San Diego City Attorney Announced that Instacart Agreed to pay $46.5 million to Settle Claims Alleging Workers were Misclassified as Independent Contractors

San Diego City Attorney Mara W. Elliott announced that Instacart agreed to pay $46.5 million to settle claims that workers were misclassfiied as independent contractors instead of employees.

San Diego City Attorney Mara W. Elliott announced today that grocery delivery company Instacart has agreed to pay $46.5 million to settle a lawsuit her Office filed in 2019 seeking restitution for California workers improperly classified as independent contractors instead of employees.

The proposed judgment against Instacart, which was filed with the San Diego Superior Court, covers approximately 308,000 individuals who worked for the grocery delivery service from September 2015 through December 2020. The restitution funds will be divided based on the number of hours each individual worked over that time period.

“We are pleased to get justice for these delivery workers, who, at the height of COVID-19, provided an invaluable service to California households,” City Attorney Mara W. Elliott said. “My Office will continue our fight for the rights of workers statewide. We hope other gig-economy companies will also do right by their workers.”

While employed by Instacart, workers were responsible for maintaining and fueling their personal vehicles, using their own telephones, and paying for other equipment, including personal protective equipment against COVID-19. The settlement covers those and other expenses that could be categorized and measured. For the most active workers, individual restitution payments will run into the thousands of dollars, though the exact amount will vary with the number of hours worked. Instacart has denied any wrongdoing and maintained throughout the litigation that it properly classified its workers at all times.

The City Attorney’s Office will contract with a fund administrator to create and publicize a website through which eligible Instacart workers can confirm their payment information for restitution payments.

The San Diego City Attorney is empowered under state law to file actions on behalf of the People of the State of California to protect workers from unfair business practices, and it filed suit against Instacart in September 2019. The settlement includes more than $6 million in civil penalties, which will go into a Consumer Protection Trust Fund, to be used for the enforcement of consumer protection laws. The remainder of the settlement funds will be used for restitution and the costs of delivering that money to the workers.

Instacart is a San Francisco-based online platform offering same-day grocery delivery. Customers use the app to place grocery orders, which are then purchased and delivered by a “shopper” who drives the order directly to their home. The company has a strong presence in the City and County of San Diego, where it launched its service in mid-2016.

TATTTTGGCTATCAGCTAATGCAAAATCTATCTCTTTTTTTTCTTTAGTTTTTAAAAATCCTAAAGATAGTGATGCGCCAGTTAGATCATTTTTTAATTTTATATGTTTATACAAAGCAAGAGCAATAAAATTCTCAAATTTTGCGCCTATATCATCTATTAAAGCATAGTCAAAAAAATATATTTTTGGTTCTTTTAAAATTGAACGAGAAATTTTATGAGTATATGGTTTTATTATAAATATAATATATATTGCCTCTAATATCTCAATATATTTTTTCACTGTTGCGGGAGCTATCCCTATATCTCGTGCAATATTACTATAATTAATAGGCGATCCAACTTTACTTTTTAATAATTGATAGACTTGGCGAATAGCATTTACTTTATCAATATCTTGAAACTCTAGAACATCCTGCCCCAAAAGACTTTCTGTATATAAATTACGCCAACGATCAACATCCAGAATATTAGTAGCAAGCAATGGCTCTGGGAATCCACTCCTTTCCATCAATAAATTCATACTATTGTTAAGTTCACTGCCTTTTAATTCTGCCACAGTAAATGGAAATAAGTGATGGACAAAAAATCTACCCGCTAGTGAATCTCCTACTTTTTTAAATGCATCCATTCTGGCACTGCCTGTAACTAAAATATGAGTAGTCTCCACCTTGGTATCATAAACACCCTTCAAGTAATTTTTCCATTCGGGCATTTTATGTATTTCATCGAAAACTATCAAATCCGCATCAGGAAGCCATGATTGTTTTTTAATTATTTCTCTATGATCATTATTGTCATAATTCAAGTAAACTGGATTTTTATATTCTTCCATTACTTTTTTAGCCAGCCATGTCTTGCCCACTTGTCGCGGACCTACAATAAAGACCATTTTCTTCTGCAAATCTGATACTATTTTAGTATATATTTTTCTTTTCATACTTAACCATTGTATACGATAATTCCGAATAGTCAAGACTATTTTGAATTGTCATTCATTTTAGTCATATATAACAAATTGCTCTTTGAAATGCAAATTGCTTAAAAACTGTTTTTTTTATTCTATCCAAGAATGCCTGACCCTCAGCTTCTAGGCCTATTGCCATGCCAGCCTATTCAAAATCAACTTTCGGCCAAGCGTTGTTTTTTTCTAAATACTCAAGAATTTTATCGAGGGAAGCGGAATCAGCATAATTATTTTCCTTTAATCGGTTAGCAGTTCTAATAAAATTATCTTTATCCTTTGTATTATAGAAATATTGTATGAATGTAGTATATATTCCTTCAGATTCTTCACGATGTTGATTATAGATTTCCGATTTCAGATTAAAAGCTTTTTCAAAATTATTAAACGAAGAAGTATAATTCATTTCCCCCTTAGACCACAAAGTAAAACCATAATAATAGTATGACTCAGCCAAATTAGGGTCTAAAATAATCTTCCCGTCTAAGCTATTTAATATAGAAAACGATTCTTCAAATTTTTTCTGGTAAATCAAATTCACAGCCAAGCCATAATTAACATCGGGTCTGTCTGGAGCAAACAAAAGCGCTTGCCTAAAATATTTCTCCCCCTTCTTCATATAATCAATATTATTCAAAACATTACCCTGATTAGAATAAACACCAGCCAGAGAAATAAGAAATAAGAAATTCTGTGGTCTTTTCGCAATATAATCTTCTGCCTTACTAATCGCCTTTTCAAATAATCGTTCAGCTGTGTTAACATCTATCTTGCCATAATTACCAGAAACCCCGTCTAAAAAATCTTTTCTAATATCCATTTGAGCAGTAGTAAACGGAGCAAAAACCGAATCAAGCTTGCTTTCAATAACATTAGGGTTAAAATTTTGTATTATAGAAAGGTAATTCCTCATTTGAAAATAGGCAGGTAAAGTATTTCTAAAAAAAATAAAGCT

The City Attorney’s enforcement action followed a California Supreme Court decision establishing a standard for determining whether an individual is an employee or an independent contractor under California law. It was the first lawsuit of its kind in the nation against a gig-economy company. Later, the standard set in Dynamex v. Superior Court was codified in Assembly Bill 5 by then-Assemblymember Lorena Gonzalez Fletcher.

A year after filing its lawsuit against Instacart, the City Attorney’s Office, in collaboration with the California Attorney General, Los Angeles City Attorney, and San Francisco City Attorney, sued so-called “ride sharing” companies Uber and Lyft on similar grounds, that their workers should be treated as employees.

In a pivotal decision handed down in July, an appellate court ruled that the City Attorney’s powers on behalf of the People of the State of California were not thwarted by the private arbitration agreements that Instacart entered into with its employees. That ruling is binding on companies like Uber and Lyft, which similarly require workers to sign arbitration agreements as a condition of employment and have tried to evade the law by arguing that those agreements supersede public prosecutor enforcement powers.

The case is being handled by Deputy City Attorney Kevin B. King, under the supervision of Chief Deputy City Attorney Mark Ankcorn of the Affirmative Civil Enforcement (ACE) Unit of the City Attorney’s Office.

The ACE Unit pursues public interest causes of action on behalf of the People of the State of California under the Unfair Competition Law, including consumer privacy, predatory lending, and unsafe and dangerous products. The ACE Unit enforces laws that protect consumers, employees, and the environment, and advocates for change when existing laws fall short. Through its own litigation and by collaborating with others inside and outside government, the ACE Unit protects public health and safety, restores environmental quality, and sustains economic vitality.


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